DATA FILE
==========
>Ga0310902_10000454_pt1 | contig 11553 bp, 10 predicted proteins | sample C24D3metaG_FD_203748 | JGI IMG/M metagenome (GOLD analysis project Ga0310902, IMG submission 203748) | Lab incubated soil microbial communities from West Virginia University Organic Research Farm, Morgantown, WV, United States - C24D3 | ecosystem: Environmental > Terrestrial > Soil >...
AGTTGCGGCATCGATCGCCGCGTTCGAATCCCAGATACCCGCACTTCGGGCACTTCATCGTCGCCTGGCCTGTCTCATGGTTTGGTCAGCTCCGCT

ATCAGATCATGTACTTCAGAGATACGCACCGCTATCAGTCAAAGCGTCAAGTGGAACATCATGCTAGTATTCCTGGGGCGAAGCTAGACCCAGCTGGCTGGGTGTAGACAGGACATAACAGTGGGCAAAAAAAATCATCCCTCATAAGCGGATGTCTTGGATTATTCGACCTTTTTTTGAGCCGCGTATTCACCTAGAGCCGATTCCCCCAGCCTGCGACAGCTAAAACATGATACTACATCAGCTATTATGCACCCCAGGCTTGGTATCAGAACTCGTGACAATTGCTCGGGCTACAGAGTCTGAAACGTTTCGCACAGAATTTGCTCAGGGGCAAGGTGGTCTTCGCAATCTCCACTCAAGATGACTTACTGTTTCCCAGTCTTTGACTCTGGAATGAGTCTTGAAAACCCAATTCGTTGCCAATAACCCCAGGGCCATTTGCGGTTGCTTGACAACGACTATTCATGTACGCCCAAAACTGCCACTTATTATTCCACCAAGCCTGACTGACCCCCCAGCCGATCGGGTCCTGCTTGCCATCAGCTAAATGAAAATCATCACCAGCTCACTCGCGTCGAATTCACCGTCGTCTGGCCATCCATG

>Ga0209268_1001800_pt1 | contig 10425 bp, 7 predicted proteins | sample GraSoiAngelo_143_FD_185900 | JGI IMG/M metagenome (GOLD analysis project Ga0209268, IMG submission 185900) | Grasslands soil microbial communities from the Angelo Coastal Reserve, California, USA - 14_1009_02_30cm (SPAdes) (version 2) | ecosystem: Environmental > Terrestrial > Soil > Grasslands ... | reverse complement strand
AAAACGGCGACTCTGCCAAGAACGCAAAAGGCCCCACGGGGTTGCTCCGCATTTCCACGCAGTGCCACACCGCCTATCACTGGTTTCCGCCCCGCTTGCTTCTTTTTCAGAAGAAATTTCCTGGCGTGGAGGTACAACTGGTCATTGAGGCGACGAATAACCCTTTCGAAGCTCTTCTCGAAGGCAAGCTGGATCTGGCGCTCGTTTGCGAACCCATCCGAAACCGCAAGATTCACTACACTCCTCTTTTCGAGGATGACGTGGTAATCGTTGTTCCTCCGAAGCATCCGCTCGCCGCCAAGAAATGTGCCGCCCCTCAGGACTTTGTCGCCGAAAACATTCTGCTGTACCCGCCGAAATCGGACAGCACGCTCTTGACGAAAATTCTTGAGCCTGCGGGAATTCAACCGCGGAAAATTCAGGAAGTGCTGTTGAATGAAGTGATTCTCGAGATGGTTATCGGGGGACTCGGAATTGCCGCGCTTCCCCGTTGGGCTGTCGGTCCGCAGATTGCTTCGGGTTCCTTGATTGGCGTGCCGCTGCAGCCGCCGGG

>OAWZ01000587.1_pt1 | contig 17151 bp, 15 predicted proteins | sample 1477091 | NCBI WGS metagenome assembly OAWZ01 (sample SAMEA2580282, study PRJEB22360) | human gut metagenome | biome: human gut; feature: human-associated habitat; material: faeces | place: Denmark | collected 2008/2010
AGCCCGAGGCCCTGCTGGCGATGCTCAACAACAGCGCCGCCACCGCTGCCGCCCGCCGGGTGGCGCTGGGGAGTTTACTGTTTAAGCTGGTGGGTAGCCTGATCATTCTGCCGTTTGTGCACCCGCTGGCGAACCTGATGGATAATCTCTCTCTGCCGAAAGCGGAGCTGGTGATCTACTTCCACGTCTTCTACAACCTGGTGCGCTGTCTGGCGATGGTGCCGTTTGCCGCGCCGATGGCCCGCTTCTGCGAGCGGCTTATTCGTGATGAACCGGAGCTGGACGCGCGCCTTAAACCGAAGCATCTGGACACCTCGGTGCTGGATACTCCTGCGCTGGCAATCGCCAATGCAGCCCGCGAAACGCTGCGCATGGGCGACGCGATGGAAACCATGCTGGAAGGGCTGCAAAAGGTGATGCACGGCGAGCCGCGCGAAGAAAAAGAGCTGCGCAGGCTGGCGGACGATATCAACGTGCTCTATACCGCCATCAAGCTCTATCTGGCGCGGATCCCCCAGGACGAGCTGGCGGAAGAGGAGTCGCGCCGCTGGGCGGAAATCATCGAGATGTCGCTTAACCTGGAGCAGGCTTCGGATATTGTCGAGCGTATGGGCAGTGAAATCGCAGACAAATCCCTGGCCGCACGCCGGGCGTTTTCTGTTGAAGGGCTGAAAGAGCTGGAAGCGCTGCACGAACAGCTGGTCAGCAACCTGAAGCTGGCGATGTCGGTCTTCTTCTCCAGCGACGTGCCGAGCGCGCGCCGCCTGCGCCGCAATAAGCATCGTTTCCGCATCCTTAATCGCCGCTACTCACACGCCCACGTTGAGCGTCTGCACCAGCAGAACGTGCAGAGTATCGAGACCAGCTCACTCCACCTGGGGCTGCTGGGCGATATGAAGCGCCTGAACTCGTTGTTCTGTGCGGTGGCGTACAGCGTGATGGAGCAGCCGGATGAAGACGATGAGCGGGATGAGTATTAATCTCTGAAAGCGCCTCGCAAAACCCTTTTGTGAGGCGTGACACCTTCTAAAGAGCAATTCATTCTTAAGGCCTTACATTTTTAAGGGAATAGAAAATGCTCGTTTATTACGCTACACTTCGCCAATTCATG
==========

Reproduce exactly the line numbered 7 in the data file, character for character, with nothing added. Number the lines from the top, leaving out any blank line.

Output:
AGCCCGAGGCCCTGCTGGCGATGCTCAACAACAGCGCCGCCACCGCTGCCGCCCGCCGGGTGGCGCTGGGGAGTTTACTGTTTAAGCTGGTGGGTAGCCTGATCATTCTGCCGTTTGTGCACCCGCTGGCGAACCTGATGGATAATCTCTCTCTGCCGAAAGCGGAGCTGGTGATCTACTTCCACGTCTTCTACAACCTGGTGCGCTGTCTGGCGATGGTGCCGTTTGCCGCGCCGATGGCCCGCTTCTGCGAGCGGCTTATTCGTGATGAACCGGAGCTGGACGCGCGCCTTAAACCGAAGCATCTGGACACCTCGGTGCTGGATACTCCTGCGCTGGCAATCGCCAATGCAGCCCGCGAAACGCTGCGCATGGGCGACGCGATGGAAACCATGCTGGAAGGGCTGCAAAAGGTGATGCACGGCGAGCCGCGCGAAGAAAAAGAGCTGCGCAGGCTGGCGGACGATATCAACGTGCTCTATACCGCCATCAAGCTCTATCTGGCGCGGATCCCCCAGGACGAGCTGGCGGAAGAGGAGTCGCGCCGCTGGGCGGAAATCATCGAGATGTCGCTTAACCTGGAGCAGGCTTCGGATATTGTCGAGCGTATGGGCAGTGAAATCGCAGACAAATCCCTGGCCGCACGCCGGGCGTTTTCTGTTGAAGGGCTGAAAGAGCTGGAAGCGCTGCACGAACAGCTGGTCAGCAACCTGAAGCTGGCGATGTCGGTCTTCTTCTCCAGCGACGTGCCGAGCGCGCGCCGCCTGCGCCGCAATAAGCATCGTTTCCGCATCCTTAATCGCCGCTACTCACACGCCCACGTTGAGCGTCTGCACCAGCAGAACGTGCAGAGTATCGAGACCAGCTCACTCCACCTGGGGCTGCTGGGCGATATGAAGCGCCTGAACTCGTTGTTCTGTGCGGTGGCGTACAGCGTGATGGAGCAGCCGGATGAAGACGATGAGCGGGATGAGTATTAATCTCTGAAAGCGCCTCGCAAAACCCTTTTGTGAGGCGTGACACCTTCTAAAGAGCAATTCATTCTTAAGGCCTTACATTTTTAAGGGAATAGAAAATGCTCGTTTATTACGCTACACTTCGCCAATTCATG